Execute two statements with a small difference between them

I often run these statements:

docker stop $(docker ps -aq); docker rm $(docker ps -aq)

What’s the shortest way to type this? I tried

docker {stop, rm} $(docker ps -aq)

but that doesn’t expand to two separate statements.

Asked By: k314159

||

Using history expansion:

docker stop $(docker ps -aq)
!:0 rm !:2*

or

docker stop $(docker ps -aq)
^stop^rm

The shortest way to is to create a function that runs both commands, put that in your shell’s startup files and then use that.

e.g.

dstoprm() {
    docker stop $(docker ps -aq)
    docker rm $(docker ps -aq)
}

(Even shorter if you make the function have a one-letter name.)


To reduce repetition at the cost of boilerplate, you could use a loop:

for action in stop rm; do docker $action $(docker ps -aq); done

or to create multiple commands with brace expansion, you could do something like this, not that I’m seriously suggesting anyone to use this:

eval 'docker '{stop,rm}' $(docker ps -aq);'
Answered By: ilkkachu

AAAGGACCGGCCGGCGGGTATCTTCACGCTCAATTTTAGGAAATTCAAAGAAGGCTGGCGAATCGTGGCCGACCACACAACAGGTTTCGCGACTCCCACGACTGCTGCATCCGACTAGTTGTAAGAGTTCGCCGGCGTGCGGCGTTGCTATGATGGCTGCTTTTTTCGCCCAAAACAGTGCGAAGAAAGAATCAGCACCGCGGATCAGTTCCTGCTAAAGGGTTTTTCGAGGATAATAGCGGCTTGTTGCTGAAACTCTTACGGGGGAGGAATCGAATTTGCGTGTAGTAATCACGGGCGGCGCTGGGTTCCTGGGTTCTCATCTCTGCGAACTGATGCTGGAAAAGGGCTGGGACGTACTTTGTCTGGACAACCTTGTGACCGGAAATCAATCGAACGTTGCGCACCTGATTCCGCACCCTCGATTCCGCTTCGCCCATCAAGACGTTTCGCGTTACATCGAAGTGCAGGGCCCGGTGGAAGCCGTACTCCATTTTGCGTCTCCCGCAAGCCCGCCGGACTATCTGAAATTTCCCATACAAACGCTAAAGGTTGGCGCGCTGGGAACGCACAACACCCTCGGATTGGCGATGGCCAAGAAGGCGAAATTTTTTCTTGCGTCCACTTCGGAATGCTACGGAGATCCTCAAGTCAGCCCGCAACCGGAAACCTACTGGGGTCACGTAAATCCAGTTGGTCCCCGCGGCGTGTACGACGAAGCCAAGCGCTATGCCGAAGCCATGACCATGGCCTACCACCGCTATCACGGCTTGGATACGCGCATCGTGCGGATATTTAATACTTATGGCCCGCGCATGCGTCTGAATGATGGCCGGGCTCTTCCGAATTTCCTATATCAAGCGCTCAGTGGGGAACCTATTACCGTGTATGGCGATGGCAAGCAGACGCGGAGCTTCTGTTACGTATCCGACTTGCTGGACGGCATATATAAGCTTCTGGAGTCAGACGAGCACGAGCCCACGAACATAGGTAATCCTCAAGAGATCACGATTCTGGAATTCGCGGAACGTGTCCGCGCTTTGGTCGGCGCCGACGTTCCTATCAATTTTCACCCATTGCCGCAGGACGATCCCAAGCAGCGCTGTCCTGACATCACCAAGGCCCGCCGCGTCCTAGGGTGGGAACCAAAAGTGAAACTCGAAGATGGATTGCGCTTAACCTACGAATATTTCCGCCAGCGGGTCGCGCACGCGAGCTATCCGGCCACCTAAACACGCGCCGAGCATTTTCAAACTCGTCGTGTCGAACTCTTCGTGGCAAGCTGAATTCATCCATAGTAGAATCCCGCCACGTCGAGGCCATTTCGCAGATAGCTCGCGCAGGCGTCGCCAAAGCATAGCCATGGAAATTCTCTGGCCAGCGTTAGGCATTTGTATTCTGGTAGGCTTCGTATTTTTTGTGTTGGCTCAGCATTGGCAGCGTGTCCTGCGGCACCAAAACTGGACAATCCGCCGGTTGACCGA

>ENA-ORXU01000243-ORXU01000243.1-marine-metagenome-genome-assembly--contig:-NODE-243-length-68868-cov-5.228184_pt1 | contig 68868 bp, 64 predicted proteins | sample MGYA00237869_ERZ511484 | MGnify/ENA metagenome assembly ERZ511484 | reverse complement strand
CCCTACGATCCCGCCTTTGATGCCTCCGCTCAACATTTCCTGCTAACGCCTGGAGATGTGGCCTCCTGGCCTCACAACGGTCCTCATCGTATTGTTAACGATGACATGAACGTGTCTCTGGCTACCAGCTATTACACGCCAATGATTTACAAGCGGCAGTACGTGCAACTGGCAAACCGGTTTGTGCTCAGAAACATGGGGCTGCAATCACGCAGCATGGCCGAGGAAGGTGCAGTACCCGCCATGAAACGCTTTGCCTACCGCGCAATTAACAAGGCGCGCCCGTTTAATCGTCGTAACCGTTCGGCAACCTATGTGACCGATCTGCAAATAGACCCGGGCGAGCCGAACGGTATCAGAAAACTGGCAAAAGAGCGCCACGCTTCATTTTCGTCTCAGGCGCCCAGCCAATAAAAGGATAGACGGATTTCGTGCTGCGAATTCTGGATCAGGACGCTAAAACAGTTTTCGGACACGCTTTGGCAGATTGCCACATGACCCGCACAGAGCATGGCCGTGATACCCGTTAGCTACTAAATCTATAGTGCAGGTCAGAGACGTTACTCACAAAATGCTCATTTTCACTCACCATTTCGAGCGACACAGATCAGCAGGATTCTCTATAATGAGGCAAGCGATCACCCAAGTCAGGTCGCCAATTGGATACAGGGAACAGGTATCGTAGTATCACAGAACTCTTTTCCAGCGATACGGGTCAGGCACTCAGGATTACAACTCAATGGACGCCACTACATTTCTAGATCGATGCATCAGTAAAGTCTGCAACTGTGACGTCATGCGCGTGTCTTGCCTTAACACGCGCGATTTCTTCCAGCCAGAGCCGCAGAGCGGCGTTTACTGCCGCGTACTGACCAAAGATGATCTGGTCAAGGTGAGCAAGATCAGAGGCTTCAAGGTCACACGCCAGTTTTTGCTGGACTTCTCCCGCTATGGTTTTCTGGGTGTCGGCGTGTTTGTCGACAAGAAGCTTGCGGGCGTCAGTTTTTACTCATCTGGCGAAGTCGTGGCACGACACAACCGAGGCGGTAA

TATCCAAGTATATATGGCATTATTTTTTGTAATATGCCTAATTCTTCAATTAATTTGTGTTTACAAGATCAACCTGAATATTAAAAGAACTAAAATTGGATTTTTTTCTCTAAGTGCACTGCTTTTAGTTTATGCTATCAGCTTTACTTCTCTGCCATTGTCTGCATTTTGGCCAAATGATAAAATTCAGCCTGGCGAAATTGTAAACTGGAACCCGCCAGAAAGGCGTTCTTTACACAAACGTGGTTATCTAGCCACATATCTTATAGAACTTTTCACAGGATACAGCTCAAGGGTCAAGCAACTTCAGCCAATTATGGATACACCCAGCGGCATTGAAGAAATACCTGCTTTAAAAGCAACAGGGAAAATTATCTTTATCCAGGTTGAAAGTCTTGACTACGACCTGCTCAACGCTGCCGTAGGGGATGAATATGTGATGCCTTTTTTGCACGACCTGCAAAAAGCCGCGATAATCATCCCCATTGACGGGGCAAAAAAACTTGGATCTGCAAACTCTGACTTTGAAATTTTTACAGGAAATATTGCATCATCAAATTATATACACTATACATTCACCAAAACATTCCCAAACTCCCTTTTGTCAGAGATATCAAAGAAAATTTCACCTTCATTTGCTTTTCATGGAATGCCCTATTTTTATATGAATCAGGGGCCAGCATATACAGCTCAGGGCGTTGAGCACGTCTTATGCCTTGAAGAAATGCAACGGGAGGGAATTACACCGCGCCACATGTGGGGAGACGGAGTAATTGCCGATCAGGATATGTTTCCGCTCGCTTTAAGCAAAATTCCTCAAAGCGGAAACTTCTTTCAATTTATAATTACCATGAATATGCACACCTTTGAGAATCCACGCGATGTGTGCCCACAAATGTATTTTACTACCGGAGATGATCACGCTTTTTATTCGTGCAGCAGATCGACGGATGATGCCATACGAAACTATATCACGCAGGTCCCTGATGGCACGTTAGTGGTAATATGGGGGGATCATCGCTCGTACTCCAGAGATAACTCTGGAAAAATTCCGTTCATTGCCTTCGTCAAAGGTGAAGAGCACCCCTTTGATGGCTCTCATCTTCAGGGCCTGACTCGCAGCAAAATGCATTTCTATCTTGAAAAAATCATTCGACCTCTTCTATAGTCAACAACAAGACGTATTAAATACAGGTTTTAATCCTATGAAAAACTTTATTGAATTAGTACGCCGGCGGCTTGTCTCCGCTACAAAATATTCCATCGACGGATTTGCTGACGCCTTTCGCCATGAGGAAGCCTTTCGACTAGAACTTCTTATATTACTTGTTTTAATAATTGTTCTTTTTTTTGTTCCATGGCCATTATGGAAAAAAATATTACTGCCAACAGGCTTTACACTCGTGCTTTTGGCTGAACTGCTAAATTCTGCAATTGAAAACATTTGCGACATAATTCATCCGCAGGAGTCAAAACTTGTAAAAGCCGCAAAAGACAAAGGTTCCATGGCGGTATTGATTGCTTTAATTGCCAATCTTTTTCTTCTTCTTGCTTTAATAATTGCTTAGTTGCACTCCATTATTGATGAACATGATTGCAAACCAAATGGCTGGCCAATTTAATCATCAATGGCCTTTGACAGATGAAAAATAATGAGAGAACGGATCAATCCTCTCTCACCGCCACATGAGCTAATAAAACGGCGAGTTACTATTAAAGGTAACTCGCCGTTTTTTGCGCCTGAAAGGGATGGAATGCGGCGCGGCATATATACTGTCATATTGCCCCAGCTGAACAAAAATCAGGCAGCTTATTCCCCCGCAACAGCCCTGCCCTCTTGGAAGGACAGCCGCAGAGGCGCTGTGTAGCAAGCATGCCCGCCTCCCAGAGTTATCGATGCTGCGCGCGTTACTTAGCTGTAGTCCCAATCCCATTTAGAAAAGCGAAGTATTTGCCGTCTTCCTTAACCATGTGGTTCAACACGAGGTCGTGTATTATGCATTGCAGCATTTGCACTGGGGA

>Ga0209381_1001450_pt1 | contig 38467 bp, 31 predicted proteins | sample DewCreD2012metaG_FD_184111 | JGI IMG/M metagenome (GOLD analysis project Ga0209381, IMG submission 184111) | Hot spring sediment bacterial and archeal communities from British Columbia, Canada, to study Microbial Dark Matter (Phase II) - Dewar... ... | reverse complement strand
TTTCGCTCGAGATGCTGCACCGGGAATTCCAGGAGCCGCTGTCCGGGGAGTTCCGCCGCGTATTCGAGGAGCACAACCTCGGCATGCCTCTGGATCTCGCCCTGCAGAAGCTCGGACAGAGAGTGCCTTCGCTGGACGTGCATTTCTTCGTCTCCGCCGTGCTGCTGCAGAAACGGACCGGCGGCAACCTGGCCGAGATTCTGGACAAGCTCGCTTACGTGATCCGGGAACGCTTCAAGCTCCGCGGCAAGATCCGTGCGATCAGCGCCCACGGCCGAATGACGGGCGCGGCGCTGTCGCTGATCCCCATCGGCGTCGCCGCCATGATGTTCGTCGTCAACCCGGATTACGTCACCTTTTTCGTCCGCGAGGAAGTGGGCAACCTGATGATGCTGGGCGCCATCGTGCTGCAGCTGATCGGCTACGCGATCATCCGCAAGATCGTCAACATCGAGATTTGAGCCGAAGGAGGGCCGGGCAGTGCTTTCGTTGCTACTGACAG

Starting with:

docker stop $(docker ps -aq); docker rm $(docker ps -aq)

what if we capture the docker ps -aq into a variable, so as not to calculate it twice? It’s expected to be the same value: all containers. If that were to change, we would be running rm on a different set of containers from the ones on which we invoked stop:

d=$(docker ps -aq); docker stop $d; docker rm $d

We have achieved shortening the command sequence and ensuring it operates on the same set of containers.

Answered By: Kaz

Use the -f argument to force removal.

docker rm -f $(docker ps -aq)

This will stop and remove the container in a single command. Adding -v will also remove anonymous volumes belonging to the container.

Answered By: Gerald Schneider
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